A long-term nearshore wave hindcast for Ireland: Atlantic and Irish Sea coasts (1979–2012)

Present wave climate and energy resource assessment

Abstract

The Northeast Atlantic possesses some of the highest wave energy levels in the world. The recent years have witnessed a renewed interest in harnessing this vast energy potential. Due to the complicated geomorphology of the Irish coast, there can be a significant variation in both the wave and wind climate. Long-term hindcasts with high spatial resolution, properly calibrated against available measurements, provide vital information for future deployments of ocean renewable energy installations. These can aid in the selection of adequate locations for potential deployment and for the planning and design of those marine operations. A 34-year (from 1979 to 2012), high-resolution wave hindcast was performed for Ireland including both the Atlantic and Irish Sea coasts, with a particular focus on the wave energy resource. The wave climate was estimated using the third-generation spectral wave model WAVEWATCH III®; version 4.11, the unstructured grid formulation. The wave model was forced with directional wave spectral data and 10-m winds from the European Centre for Medium Range Weather Forecasts (ECMWF) ERA-Interim reanalysis, which is available from 1979 to the present. The model was validated against available observed satellite altimeter and buoy data, particularly in the nearshore, and was found to be excellent. A strong spatial and seasonal variability was found for both significant wave heights, and the wave energy flux, particularly on the north and west coasts. A strong correlation between the North Atlantic Oscillation (NAO) teleconnection pattern and wave heights, wave periods, and peak direction in winter and also, to a lesser extent, in spring was identified.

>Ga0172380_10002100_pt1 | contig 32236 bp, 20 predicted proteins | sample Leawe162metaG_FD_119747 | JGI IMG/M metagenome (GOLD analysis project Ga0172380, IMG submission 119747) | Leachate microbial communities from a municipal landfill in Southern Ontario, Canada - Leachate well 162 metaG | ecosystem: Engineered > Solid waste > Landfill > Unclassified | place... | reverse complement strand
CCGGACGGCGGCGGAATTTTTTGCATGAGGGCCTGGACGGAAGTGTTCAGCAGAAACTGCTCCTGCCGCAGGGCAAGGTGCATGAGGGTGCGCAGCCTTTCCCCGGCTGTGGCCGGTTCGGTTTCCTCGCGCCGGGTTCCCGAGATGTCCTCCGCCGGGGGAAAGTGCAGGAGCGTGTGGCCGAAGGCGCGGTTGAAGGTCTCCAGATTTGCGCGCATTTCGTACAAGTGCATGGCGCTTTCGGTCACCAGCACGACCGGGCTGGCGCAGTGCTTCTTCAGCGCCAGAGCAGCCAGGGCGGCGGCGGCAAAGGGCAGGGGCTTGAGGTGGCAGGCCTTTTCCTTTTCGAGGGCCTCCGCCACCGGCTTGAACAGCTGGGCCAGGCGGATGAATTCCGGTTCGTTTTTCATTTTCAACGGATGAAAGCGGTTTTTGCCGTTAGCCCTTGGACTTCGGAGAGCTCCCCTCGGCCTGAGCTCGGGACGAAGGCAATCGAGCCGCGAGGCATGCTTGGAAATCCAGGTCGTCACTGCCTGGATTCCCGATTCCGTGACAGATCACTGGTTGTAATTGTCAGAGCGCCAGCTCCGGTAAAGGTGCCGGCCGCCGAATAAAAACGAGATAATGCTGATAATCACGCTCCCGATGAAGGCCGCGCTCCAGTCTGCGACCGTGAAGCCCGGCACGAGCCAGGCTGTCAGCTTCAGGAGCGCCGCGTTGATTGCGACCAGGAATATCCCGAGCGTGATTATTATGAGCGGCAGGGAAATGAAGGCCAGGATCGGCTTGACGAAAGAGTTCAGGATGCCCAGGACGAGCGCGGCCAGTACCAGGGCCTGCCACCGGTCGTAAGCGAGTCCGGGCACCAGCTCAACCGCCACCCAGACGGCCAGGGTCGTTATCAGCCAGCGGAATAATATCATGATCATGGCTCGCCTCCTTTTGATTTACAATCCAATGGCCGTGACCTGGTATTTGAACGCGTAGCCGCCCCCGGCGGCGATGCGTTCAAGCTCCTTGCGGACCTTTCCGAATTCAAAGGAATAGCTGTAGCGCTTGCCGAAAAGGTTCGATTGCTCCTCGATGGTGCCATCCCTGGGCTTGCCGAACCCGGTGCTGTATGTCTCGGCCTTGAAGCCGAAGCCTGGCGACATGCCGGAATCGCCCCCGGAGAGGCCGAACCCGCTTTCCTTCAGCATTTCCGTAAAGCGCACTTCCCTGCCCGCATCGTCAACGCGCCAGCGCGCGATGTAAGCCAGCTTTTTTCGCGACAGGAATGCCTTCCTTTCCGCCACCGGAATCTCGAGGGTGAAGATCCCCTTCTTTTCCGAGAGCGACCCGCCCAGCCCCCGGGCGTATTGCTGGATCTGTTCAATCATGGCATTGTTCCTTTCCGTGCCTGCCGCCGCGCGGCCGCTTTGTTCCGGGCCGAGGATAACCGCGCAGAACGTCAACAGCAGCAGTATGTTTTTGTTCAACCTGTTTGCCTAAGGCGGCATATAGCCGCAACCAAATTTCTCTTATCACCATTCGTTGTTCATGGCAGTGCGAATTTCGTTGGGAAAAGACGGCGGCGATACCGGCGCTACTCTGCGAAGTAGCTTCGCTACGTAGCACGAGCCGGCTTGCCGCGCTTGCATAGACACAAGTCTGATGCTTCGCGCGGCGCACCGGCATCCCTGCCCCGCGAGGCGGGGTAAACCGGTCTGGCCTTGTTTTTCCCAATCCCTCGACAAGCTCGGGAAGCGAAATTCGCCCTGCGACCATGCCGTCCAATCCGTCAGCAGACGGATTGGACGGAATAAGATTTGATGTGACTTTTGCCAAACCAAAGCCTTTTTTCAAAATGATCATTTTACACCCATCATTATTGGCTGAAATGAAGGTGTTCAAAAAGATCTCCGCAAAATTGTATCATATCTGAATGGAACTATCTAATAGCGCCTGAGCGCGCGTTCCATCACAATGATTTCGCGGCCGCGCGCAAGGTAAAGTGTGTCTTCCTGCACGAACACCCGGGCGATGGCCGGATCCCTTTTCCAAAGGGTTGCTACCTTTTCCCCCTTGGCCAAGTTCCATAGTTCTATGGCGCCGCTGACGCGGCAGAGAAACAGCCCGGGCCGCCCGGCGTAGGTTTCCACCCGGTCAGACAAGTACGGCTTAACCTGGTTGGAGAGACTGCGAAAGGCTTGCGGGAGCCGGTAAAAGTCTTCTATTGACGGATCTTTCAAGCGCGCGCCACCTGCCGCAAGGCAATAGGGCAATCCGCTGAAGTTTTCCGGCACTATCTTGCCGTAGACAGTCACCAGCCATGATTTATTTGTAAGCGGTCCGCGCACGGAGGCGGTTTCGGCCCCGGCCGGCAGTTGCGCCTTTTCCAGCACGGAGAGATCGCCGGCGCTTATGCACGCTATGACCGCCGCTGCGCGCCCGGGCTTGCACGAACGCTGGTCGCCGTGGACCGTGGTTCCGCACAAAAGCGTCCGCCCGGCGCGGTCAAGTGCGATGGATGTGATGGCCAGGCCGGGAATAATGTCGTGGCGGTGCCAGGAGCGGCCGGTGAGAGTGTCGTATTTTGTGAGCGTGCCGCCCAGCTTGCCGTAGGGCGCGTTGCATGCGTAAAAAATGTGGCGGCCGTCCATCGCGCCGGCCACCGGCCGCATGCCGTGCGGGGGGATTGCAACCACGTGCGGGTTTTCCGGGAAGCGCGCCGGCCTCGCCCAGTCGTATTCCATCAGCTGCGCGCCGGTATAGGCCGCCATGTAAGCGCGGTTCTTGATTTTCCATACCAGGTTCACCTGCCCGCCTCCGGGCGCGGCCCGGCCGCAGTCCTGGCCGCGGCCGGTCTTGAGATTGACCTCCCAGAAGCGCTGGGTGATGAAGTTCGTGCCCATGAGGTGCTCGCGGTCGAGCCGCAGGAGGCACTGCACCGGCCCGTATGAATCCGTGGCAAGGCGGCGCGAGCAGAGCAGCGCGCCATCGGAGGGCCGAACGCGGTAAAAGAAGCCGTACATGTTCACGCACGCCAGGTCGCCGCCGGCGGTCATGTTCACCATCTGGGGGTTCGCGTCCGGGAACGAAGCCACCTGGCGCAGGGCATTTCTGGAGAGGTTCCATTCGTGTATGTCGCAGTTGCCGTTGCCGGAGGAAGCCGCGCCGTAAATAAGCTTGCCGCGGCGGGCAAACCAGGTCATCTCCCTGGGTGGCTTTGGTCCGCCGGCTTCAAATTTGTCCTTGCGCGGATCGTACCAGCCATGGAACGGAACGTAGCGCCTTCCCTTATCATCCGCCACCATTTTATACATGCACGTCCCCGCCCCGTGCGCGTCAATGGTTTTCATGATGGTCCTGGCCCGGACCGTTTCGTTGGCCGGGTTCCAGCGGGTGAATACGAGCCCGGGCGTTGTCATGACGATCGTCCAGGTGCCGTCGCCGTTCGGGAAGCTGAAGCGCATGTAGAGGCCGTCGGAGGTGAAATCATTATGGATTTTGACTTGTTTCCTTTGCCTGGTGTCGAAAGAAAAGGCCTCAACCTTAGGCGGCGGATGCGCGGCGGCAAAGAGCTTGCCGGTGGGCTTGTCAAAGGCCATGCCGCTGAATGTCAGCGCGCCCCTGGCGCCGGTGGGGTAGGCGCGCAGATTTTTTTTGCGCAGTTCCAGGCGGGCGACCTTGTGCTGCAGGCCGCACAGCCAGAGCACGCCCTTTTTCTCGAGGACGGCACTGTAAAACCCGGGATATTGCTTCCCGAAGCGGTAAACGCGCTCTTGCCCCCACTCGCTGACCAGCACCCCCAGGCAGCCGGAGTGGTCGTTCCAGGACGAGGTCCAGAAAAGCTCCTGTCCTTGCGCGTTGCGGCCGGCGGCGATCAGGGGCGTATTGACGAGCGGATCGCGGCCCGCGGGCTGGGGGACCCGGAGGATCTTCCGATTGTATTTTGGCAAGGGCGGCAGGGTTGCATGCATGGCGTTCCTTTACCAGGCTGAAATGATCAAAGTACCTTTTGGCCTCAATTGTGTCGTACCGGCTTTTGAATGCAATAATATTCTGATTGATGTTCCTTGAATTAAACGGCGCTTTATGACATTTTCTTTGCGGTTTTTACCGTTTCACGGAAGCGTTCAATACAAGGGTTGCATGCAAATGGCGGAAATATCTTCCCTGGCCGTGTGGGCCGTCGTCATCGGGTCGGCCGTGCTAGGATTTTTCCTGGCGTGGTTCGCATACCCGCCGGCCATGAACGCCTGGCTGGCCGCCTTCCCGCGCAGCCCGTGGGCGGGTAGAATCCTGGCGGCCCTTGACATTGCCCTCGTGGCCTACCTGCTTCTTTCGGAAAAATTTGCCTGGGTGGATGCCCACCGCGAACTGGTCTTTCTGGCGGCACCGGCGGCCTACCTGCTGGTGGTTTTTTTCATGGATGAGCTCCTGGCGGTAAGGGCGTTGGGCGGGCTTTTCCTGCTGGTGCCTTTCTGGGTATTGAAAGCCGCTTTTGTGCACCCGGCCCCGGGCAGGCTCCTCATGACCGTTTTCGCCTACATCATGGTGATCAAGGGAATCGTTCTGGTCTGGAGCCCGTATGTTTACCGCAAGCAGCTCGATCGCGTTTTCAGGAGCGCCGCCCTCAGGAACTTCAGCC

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Acknowledgements

This study was funded by Science Foundation Ireland (SFI) under the research project “High-end computational modelling for wave energy systems” and by the Sustainable Energy Authority of Ireland (SEAI) through the Renewable Energy Research Development & Demonstration Programme. The ESB, Met Éireann, the Marine Institute and Shell provided the buoy data for validation. The INFOMAR bathymetric datasets were provided by the Geological Survey Ireland (GSI) and the Marine Institute. The VORF software for tidal datum conversions was obtained from the GSI. The UKHO bathymetry was provided by OceanWise Ltd. The altimeter-derived wave data was obtained from the Centre de Recherche et d’Exploitation Satellitaire (CERSAT), at Ifremer, Plouzané, France in the frame of the Globwave project, funded by the European Space Agency (ESA). The authors thank Dr. C. Sweeney and Prof. P. Lynch (UCD School of Mathematical Sciences) for very helpful discussions, Dr. F. Ardhuin (Ifremer) for his advice regarding the WAVEWATCH code, and M. Béchereau and P. Sweeney for their help with the construction of the DEM. Finally, the numerical simulations were performed on the Stokes cluster at the Irish Centre for High-end Computing (ICHEC) and at the Swiss National Computing Centre under the PRACE DECI 10 project “Nearshore wave climate analysis of the west coast of Ireland”.

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Correspondence to Sarah Gallagher.

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This article is part of the Topical Collection on the 13th International Workshop on Wave Hindcasting and Forecasting in Banff, Alberta, Canada October 27 - November 1, 2013

Responsible Editor: Oyvind Breivik

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Gallagher, S., Tiron, R. & Dias, F. A long-term nearshore wave hindcast for Ireland: Atlantic and Irish Sea coasts (1979–2012). Ocean Dynamics 64, 1163–1180 (2014). https://doi.org/10.1007/s10236-014-0728-3

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Keywords

  • Hindcast
  • Wave climate
  • Marine renewable energy
  • Interannual variability
  • Teleconnection patterns
  • Ireland